By Matthew Hendley
By Monica Alonzo
By Monica Alonzo
By Monica Alonzo
By Stephen Lemons
By Jason P. Woodbury
By Dulce Paloma Baltazar Pedraza
By Ray Stern
Volunteers: Expect to spend 5 plus hours/day radio-tracking and 8 hours searching for (rattle)snakes. Field conditions and work loads are exceptionally harsh. You will live two miles from the nearest trail/road in a large canvas tent w/cots/tables/cook stove and few comforts. Water is extremely limited . . . There is no time off. Everyday is a work day . . . No benefits.
The headlights cutting through the dense dark of the New Mexico outback suddenly veer off the road, sending a beacon across a vast grassland. Andy Holycross jumps out of his Jeep, trots down the well-worn asphalt surface and scoops up a little toad that is invisible to all but those who know to look for its reflection.
"These guys stay underground most of the year and surface for a couple of weeks in the summer to mate," Holycross says, holding a squirming critter that finally wrestles free and leaps to the pavement.
Spotting toads on moonless nights while driving 40 miles per hour down country roads is one of Holycross' sidelines. His main line of work is rattlesnakes. Specifically, one snake. The threatened New Mexico ridgenose rattlesnake.
A 31-year-old graduate biology student at Arizona State University, Holycross is two years into a three-year field study of the snake in the isolated Animas Mountains of southwestern New Mexico. He is not alone in his fascination with Crotalus willardi obscurus.
Others have been willing to chuck everything they own and travel across the world to volunteer as field assistants in Holycross' project. They come despite the harsh conditions and lack of amenities Holycross emphasizes in advertisements placed in biology and herpetology journals and on the Internet.
The volunteers sleep in dirt on a waterless mountain for weeks and sometimes months. They forgo showers and baths. They are isolated from society for weeks on end. They eat oatmeal each morning, licking their plates after every meal to conserve water that is hauled up the mountain by a mule train. They risk the horrible pain that can be inflicted in a split second by the animal that has caught their fancy. The pay, if any, is negligible compared to the hours worked.
And even the most devoted ridgenose chasers have a hard time explaining the allure of these snakes, why they are worth this much sacrifice.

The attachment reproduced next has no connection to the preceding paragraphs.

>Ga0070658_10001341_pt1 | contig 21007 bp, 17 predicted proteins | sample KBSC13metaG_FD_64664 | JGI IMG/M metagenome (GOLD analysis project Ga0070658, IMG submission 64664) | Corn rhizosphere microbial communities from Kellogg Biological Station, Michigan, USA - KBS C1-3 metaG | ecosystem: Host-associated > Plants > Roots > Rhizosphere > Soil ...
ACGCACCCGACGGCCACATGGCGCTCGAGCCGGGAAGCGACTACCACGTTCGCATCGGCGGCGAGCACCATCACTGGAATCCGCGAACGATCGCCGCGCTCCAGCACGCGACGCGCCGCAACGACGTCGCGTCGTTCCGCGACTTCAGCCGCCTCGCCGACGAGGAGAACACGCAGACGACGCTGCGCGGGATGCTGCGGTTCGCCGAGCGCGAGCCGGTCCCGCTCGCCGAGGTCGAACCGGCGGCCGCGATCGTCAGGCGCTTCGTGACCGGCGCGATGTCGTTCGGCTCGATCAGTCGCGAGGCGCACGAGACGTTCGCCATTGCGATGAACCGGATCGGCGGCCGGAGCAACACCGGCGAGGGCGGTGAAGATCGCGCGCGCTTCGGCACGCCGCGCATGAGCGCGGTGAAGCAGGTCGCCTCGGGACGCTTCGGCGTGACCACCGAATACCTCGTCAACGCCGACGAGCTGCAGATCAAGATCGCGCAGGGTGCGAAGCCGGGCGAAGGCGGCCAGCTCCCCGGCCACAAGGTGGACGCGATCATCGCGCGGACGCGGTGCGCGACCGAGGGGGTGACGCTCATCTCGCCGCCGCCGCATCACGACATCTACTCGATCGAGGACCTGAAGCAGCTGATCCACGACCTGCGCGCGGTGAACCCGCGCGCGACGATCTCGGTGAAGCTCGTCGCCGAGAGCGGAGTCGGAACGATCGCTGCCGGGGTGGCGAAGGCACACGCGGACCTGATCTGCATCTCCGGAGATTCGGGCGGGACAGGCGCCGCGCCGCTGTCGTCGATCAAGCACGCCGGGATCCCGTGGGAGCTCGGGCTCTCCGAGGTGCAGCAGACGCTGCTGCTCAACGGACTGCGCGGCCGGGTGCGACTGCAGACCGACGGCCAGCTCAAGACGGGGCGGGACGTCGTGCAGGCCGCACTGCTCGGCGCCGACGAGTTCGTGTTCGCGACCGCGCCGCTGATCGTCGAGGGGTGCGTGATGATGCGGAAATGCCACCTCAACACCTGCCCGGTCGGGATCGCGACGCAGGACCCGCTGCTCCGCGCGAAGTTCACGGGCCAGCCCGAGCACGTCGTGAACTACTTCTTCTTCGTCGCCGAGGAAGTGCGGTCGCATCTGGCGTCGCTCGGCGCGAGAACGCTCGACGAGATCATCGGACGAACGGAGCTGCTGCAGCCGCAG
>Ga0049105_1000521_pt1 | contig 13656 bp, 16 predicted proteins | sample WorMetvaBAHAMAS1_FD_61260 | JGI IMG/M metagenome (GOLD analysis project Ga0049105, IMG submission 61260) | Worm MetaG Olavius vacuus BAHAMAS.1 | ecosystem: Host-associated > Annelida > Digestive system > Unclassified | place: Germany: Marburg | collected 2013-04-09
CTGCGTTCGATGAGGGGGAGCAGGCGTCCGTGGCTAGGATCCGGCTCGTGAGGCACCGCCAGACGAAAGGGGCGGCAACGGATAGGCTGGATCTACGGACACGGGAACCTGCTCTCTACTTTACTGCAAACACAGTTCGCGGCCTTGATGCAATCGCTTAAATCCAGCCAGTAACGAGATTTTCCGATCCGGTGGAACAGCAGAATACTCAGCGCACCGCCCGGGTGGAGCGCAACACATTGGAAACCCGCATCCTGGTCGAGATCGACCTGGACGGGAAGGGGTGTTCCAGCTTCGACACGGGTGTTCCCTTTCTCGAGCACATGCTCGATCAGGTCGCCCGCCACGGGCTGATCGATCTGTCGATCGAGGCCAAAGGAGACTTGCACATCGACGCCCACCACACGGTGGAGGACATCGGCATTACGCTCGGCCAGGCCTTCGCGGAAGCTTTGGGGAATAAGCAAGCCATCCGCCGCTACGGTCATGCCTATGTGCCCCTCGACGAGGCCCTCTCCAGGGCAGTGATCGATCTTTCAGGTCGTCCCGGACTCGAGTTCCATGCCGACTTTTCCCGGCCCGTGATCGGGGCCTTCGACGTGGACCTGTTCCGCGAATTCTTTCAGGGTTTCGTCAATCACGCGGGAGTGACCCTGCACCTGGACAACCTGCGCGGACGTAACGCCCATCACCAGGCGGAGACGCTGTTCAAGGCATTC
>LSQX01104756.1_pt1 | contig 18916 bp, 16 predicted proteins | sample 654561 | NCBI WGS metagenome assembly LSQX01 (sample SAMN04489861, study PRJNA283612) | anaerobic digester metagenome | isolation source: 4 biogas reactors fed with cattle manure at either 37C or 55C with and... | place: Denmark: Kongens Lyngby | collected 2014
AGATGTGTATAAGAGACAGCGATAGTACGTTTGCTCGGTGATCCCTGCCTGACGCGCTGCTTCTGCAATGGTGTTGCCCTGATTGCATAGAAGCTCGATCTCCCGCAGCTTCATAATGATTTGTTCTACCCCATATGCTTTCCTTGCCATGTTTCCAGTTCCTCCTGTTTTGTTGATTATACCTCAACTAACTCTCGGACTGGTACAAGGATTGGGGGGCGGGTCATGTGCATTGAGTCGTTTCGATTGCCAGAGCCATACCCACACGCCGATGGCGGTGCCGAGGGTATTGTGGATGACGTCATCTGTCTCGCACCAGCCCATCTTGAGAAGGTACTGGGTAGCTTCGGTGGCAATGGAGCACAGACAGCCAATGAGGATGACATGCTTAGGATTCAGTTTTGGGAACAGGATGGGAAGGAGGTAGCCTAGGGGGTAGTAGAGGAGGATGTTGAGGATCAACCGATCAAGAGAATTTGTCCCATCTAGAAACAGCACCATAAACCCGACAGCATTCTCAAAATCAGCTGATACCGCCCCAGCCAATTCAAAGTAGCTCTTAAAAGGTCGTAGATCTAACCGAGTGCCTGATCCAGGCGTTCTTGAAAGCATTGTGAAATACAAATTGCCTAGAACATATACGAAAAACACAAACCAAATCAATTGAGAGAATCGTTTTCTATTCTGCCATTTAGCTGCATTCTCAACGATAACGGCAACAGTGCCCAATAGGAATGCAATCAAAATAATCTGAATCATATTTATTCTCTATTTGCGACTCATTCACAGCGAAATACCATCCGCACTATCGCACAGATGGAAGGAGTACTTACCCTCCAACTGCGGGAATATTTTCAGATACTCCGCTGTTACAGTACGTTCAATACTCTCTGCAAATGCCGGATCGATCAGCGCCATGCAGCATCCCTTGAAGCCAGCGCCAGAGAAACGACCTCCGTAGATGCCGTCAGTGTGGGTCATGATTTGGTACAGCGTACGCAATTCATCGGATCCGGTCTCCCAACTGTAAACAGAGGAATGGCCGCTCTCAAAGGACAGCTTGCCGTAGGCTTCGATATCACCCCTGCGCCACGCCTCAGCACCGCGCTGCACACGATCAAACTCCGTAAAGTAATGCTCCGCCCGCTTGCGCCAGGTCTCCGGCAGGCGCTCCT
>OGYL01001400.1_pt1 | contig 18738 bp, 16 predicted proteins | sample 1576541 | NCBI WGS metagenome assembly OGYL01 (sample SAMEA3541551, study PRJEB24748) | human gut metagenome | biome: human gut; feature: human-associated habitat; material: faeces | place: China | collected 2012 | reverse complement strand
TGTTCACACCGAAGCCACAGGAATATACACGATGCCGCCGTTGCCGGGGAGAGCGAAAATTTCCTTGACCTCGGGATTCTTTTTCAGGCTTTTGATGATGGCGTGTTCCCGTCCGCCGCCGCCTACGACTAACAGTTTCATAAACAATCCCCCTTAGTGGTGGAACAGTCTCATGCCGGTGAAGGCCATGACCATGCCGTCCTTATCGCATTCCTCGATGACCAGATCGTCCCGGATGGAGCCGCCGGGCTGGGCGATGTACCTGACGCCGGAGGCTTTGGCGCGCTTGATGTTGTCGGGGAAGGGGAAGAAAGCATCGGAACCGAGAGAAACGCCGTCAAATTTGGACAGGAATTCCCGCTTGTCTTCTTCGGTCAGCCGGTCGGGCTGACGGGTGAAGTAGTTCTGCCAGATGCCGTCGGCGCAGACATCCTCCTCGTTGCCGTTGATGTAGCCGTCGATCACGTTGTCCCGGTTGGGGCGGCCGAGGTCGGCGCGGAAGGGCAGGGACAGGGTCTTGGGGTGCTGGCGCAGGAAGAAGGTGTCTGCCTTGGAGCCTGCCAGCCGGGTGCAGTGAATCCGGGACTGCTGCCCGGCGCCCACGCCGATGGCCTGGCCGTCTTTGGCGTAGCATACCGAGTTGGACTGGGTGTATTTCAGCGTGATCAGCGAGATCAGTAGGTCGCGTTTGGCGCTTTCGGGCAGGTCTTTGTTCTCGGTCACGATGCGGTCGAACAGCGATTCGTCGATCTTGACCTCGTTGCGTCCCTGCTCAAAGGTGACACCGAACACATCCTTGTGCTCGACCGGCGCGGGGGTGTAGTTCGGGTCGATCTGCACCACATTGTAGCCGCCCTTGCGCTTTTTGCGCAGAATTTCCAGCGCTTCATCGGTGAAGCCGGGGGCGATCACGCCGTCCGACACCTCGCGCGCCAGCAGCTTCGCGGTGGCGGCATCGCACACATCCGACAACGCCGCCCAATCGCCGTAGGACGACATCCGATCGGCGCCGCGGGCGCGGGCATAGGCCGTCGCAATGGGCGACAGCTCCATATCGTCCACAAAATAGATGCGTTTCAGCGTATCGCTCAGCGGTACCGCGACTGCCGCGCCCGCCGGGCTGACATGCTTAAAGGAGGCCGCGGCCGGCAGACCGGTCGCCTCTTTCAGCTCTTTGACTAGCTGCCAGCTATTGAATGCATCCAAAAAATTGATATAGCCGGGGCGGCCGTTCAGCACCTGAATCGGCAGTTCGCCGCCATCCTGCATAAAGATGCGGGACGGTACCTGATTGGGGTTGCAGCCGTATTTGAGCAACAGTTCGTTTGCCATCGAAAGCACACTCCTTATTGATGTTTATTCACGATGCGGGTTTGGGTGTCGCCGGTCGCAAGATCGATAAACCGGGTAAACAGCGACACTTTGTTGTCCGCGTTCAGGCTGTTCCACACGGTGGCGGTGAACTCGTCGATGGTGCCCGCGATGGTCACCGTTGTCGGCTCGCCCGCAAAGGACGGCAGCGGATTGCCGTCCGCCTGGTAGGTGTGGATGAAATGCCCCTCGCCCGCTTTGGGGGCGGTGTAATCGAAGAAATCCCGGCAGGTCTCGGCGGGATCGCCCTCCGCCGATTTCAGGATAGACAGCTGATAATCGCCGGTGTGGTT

"They are a little like dragons without heads," Holycross says. "They are almost mythological."
Holycross turns his Jeep--adorned with a "Kill Your Television" bumper sticker--eastward, toward the peaks of Animas, and flashes his headlights at the mountains. Moments later, a light flashes back, 1,500 feet above the horizon, where four field workers at the base camp eagerly await the steaks and mail in Holycross' backpack.
Holycross heads down a four-wheel-drive ranch road toward the Animas Mountains, once the sacred grounds of the Casas Grandes and later the Apache Indians and now a mecca for those fascinated by rattlesnakes.
These mountains form the heart of one of America's last great open spaces--the Gray Ranch, which occupies one third of New Mexico's extreme southwest corner, an area called the "boot heel" for obvious geographic reasons. The 502-square-mile, privately owned ranch, ordinarily closed to the public, is a treasure-trove of biological diversity. Major ecosystems converge at the ranch--elements of the Sonoran and Chihuahuan deserts, the Rocky Mountains, the Great Plains and the Sierra Madre Occidental of Mexico--creating an explosion of wildlife supported by grasslands and mountain forests.
Mention the Gray Ranch to a herpetologist, and eyes light up as if you acquired the key to the Forbidden City. The ranch once provided habitat for the Mexican gray wolf, Mexican grizzlies and black-footed ferrets, all of which have been eliminated. But it remains home to at least four rattlesnake species--and the New Mexico ridgenose rattlesnake is the most mysterious of the lot.
Twenty jarring minutes down the ranch road, Holycross stops his Jeep at a dead end. With no time to waste, Holycross and greenhorn volunteer Steve Kolvek prepare their backpacks in darkness, except for light broadcast by lamps they wear on their heads.
A 21-year-old biology student at the University of Nebraska-Omaha, Kolvek has never been on a mountain. He mumbles about that last cigarette he smoked hours earlier, knowing that there will be no more for a month and that soon he will pay dearly for the habit. The men top off their packs with groceries, grab a couple cans of stove fuel, adjust their head lamps and start into a narrow, artificial tunnel of light that jags up a rocky riverbed and soon leads to a steep canyon that cuts into the heart of the mountain.
"What's this, Grasshopper?" Holycross asks the newest student to come to the mountain while pointing to a tree overhanging the trail. Kolvek's a quick study and correctly identifies the alligator juniper.
This question-and-answer game continues up the mountain trail Holycross has memorized. The climb starts to wear on Kolvek; he calls for a break. Plunging through the darkness makes it impossible to know how many more steps are ahead. But that's just as well.
Two hours later, an exhausted Kolvek and a still-jovial Holycross reach the base camp, which is nothing more than an old army tent and a couple of smaller, backpacking tents scattered across a plateau. The other researchers are asleep, but will awaken before dawn to prepare for another exhausting, invigorating day of tracking a shy, poisonous snake.